When Flipping the Switch, Thank Mr. Brown

electric adToday, we are spoiled by dependable electricity and have serious complaints if our power is knocked out temporarily by a storm, but have you ever thought about how electricity originally spread across rural America? In many small towns across the country, just like Elmwood, Illinois, (which had a population of 1,548 in the 1890 census) there were forward thinking entrepreneurs like E.L. Brown that turned the lights on.

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When you turn on the lights in Elmwood, Yates City, Brimfield or even Maquon, don’t forget to thank Mr. Brown. When you drive by Max Morse’s house in Elmwood, tip your hat to the man who built that house in the 1898. You see, Mr. Edwin L. Brown brought electricity to Elmwood in 1891, the third city in Central Illinois, just behind Peoria (1884) and Pekin (1888) to have electric lights. (Editor’s note: in the 1890 census Peoria’s population was considerably larger at 41,024 and Pekin was 6,347.) Until that year, our ancestors had been using candles and kerosene.

Who in the world was E.L. Brown? He was born in 1850 near Springfield, Mass., moving with his family to Elmwood in 1856. After graduating from the Taft Academy, Brown operated several businesses, including a book and stationery store, a dry goods store (which offered  merchandise he purchased from Marshall Field in Chicago) and eventually the Elmwood Paper Mill.

When he was running the mill, he was also thinking about electricity. While he used kerosene lamps in his home and businesses, he was a little jealous of his friends in Peoria and Pekin and decided to build a power plant just south of town on the banks of the Kickapoo Creek, believing electricity was the wave of the future. As the Peoria Transcript said in January 1891, “Our bright little sister city, Elmwood is to the front again; and is to be lighted private and corporate [homes and businesses] by electricity.”

According to the Elmwood Gazette (Feb. 1, 1905), “Service from dusk to midnight was usual but all-night service was established in Elmwood. Monthly flat rates were established… and extravagant use grew to be universal…Premises were wired without charge.” The Elmwood Electric Company did not provide electricity during the day light hours, however, an omission preventing homeowners from buying and benefiting from electric refrigerators and other appliances appearing a few years later.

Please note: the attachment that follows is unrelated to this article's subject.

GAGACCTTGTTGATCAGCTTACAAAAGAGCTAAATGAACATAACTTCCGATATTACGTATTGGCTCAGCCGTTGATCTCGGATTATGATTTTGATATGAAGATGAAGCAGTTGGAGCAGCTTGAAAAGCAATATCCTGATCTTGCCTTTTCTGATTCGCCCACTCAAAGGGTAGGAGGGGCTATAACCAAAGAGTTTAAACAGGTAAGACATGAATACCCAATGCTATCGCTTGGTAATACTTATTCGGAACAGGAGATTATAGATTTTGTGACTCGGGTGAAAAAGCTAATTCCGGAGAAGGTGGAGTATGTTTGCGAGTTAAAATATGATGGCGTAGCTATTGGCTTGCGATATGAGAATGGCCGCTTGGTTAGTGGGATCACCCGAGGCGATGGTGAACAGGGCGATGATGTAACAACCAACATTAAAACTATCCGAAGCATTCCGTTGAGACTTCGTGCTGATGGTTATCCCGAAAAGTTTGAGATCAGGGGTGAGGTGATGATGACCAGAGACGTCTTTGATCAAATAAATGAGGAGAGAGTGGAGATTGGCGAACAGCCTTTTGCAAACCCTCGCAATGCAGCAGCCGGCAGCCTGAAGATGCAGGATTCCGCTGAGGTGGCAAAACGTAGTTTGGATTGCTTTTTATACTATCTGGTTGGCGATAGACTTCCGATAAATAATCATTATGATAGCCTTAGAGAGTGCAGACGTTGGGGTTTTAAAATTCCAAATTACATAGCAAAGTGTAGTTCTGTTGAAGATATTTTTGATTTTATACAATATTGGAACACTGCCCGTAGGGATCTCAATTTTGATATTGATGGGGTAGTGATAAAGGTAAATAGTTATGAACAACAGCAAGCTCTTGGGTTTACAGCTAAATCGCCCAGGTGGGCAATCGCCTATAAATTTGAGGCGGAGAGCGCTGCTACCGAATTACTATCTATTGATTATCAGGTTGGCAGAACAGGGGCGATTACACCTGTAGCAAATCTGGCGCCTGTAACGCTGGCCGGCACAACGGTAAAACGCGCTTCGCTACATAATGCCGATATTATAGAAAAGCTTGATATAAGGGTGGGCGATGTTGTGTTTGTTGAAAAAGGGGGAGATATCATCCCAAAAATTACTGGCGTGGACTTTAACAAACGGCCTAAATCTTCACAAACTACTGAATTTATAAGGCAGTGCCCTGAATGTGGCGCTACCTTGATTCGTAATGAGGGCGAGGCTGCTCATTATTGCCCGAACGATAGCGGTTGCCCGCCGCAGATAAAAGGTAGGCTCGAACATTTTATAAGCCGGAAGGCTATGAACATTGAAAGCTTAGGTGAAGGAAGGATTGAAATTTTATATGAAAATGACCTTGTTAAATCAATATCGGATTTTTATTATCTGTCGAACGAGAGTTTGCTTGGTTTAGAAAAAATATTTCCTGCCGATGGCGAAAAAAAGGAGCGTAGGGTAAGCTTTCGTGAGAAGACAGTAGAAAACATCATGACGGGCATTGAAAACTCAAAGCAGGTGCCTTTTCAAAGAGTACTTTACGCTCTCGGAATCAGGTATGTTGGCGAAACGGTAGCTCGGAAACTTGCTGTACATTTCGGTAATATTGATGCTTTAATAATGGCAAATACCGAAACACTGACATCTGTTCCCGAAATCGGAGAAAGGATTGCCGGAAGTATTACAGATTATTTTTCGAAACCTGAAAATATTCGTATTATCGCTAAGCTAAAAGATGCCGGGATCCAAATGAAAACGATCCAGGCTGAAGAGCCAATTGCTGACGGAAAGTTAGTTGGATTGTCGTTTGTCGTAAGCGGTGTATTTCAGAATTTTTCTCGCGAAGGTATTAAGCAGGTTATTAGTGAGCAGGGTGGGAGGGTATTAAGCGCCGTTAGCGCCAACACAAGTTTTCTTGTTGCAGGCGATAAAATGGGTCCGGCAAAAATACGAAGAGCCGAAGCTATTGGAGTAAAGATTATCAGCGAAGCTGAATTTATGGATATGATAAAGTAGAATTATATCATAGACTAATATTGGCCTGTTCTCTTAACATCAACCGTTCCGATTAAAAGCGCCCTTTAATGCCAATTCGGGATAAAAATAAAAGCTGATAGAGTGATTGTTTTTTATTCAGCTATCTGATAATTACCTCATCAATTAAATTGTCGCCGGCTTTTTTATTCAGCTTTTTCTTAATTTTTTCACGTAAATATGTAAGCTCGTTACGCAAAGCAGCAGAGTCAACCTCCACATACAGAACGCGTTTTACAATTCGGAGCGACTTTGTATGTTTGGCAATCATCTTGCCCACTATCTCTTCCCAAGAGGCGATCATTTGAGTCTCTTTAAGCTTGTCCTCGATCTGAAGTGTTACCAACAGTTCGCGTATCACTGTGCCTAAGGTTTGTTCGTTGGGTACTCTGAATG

In two or three years Brown discovered that more people were demanding electric service, and to make his investment work out, he needed to serve more customers. So E.L. explored the possibility of supplying current to nearby Yates City. There were skeptics. The country was in the midst of a severe economic recession, and many wondered if people could afford or would be willing to switch to electricity. Moreover, others were not convinced that Brown’s company could send power three miles away, and the materials for extending the line were quite high. Cedar posts cost 65 to 90 cents each, copper wire ran ten cents a pound, and the cost of labor was sky high — $1.25 to $2.50 a DAY.

Brown didn’t listen: he connected Elmwood and Yates City. According to a writer for the Peoria Transcript, “Thus were inaugurated the earliest town-to-town and the first rural electric lines in Illinois and perhaps in the United States or elsewhere…Brimfield, Douglas, Maquon, Princeville… were added.” Brown’s gamble was a roaring success.

Brown’s success, however, was not a secret, and in late 1912 he began quiet negotiations with a group of New York and Philadelphia banks for the sale of the Elmwood Electric Company. At that time the Central Illinois Light Company was being formed and that holding company began buying up small electric companies in the middle of the state. No one knows what the Browns received for their company, but according to the Ameren historian, such purchases ran from $150,000 to $250,000, probably a huge amount of money in 1913.

So, when you turn the lights on or off, don’t forget to thank Mr. E.L. Brown for lighting up your life.

Karl K. Taylor

July 2013

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